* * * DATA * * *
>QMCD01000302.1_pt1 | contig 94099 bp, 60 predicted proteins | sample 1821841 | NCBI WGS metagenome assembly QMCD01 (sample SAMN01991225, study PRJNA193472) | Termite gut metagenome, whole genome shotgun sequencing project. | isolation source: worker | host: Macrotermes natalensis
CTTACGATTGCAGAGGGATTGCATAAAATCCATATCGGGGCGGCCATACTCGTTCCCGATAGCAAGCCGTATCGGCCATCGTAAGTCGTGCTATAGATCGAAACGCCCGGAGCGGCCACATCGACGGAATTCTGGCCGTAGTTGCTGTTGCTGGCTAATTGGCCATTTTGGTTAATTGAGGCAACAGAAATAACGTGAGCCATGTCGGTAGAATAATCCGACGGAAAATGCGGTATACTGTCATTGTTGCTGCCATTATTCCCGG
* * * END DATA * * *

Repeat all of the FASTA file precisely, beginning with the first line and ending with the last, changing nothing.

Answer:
>QMCD01000302.1_pt1 | contig 94099 bp, 60 predicted proteins | sample 1821841 | NCBI WGS metagenome assembly QMCD01 (sample SAMN01991225, study PRJNA193472) | Termite gut metagenome, whole genome shotgun sequencing project. | isolation source: worker | host: Macrotermes natalensis
CTTACGATTGCAGAGGGATTGCATAAAATCCATATCGGGGCGGCCATACTCGTTCCCGATAGCAAGCCGTATCGGCCATCGTAAGTCGTGCTATAGATCGAAACGCCCGGAGCGGCCACATCGACGGAATTCTGGCCGTAGTTGCTGTTGCTGGCTAATTGGCCATTTTGGTTAATTGAGGCAACAGAAATAACGTGAGCCATGTCGGTAGAATAATCCGACGGAAAATGCGGTATACTGTCATTGTTGCTGCCATTATTCCCGG